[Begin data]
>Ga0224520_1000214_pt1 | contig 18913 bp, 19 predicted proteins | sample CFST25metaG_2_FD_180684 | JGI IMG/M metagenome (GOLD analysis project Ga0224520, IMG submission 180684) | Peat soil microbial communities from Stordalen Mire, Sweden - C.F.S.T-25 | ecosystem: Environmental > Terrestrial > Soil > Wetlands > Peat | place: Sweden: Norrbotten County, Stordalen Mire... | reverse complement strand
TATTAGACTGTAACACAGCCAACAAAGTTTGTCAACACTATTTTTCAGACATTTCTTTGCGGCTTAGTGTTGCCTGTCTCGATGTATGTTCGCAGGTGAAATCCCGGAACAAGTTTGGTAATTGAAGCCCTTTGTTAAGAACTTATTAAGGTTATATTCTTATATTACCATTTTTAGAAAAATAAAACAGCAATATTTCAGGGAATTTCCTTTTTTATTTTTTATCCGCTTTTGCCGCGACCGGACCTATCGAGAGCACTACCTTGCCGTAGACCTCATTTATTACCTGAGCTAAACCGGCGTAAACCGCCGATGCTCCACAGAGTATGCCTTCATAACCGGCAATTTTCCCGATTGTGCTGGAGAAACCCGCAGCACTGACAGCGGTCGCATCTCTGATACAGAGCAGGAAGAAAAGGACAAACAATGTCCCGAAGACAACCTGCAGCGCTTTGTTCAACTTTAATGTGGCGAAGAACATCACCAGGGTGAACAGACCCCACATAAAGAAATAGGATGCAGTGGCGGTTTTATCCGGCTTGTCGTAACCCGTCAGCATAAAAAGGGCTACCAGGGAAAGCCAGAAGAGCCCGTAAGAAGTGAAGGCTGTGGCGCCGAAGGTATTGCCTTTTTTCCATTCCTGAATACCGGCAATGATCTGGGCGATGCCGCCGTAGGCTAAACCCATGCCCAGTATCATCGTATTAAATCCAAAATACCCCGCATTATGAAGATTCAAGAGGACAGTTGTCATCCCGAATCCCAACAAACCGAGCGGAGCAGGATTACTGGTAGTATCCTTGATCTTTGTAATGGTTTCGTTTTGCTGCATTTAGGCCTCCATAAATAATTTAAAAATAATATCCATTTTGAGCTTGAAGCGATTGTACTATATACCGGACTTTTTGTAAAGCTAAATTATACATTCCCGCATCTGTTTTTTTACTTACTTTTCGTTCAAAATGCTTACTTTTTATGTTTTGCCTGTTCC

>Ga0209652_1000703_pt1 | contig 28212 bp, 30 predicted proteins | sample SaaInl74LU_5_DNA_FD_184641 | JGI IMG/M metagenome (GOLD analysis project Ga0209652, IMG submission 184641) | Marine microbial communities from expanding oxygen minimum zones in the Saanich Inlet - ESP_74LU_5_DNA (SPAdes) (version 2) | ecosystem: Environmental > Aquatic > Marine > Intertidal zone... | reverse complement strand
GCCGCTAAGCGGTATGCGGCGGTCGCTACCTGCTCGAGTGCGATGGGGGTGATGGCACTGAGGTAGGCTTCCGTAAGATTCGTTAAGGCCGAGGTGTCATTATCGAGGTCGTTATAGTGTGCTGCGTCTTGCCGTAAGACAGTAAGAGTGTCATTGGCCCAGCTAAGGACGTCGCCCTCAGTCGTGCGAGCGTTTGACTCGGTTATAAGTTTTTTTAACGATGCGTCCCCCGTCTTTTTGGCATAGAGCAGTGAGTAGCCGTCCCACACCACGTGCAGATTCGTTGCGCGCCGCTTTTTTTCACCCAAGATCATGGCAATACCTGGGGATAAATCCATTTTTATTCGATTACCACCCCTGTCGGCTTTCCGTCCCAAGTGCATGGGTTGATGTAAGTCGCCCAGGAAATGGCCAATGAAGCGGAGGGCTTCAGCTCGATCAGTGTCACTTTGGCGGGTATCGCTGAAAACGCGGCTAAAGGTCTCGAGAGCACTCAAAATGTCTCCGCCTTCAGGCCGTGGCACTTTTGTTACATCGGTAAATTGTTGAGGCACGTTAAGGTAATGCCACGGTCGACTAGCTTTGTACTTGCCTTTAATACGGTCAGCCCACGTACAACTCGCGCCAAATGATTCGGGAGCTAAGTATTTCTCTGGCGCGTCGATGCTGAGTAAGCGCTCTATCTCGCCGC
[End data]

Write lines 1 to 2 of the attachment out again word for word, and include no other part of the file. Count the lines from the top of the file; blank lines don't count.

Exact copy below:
>Ga0224520_1000214_pt1 | contig 18913 bp, 19 predicted proteins | sample CFST25metaG_2_FD_180684 | JGI IMG/M metagenome (GOLD analysis project Ga0224520, IMG submission 180684) | Peat soil microbial communities from Stordalen Mire, Sweden - C.F.S.T-25 | ecosystem: Environmental > Terrestrial > Soil > Wetlands > Peat | place: Sweden: Norrbotten County, Stordalen Mire... | reverse complement strand
TATTAGACTGTAACACAGCCAACAAAGTTTGTCAACACTATTTTTCAGACATTTCTTTGCGGCTTAGTGTTGCCTGTCTCGATGTATGTTCGCAGGTGAAATCCCGGAACAAGTTTGGTAATTGAAGCCCTTTGTTAAGAACTTATTAAGGTTATATTCTTATATTACCATTTTTAGAAAAATAAAACAGCAATATTTCAGGGAATTTCCTTTTTTATTTTTTATCCGCTTTTGCCGCGACCGGACCTATCGAGAGCACTACCTTGCCGTAGACCTCATTTATTACCTGAGCTAAACCGGCGTAAACCGCCGATGCTCCACAGAGTATGCCTTCATAACCGGCAATTTTCCCGATTGTGCTGGAGAAACCCGCAGCACTGACAGCGGTCGCATCTCTGATACAGAGCAGGAAGAAAAGGACAAACAATGTCCCGAAGACAACCTGCAGCGCTTTGTTCAACTTTAATGTGGCGAAGAACATCACCAGGGTGAACAGACCCCACATAAAGAAATAGGATGCAGTGGCGGTTTTATCCGGCTTGTCGTAACCCGTCAGCATAAAAAGGGCTACCAGGGAAAGCCAGAAGAGCCCGTAAGAAGTGAAGGCTGTGGCGCCGAAGGTATTGCCTTTTTTCCATTCCTGAATACCGGCAATGATCTGGGCGATGCCGCCGTAGGCTAAACCCATGCCCAGTATCATCGTATTAAATCCAAAATACCCCGCATTATGAAGATTCAAGAGGACAGTTGTCATCCCGAATCCCAACAAACCGAGCGGAGCAGGATTACTGGTAGTATCCTTGATCTTTGTAATGGTTTCGTTTTGCTGCATTTAGGCCTCCATAAATAATTTAAAAATAATATCCATTTTGAGCTTGAAGCGATTGTACTATATACCGGACTTTTTGTAAAGCTAAATTATACATTCCCGCATCTGTTTTTTTACTTACTTTTCGTTCAAAATGCTTACTTTTTATGTTTTGCCTGTTCC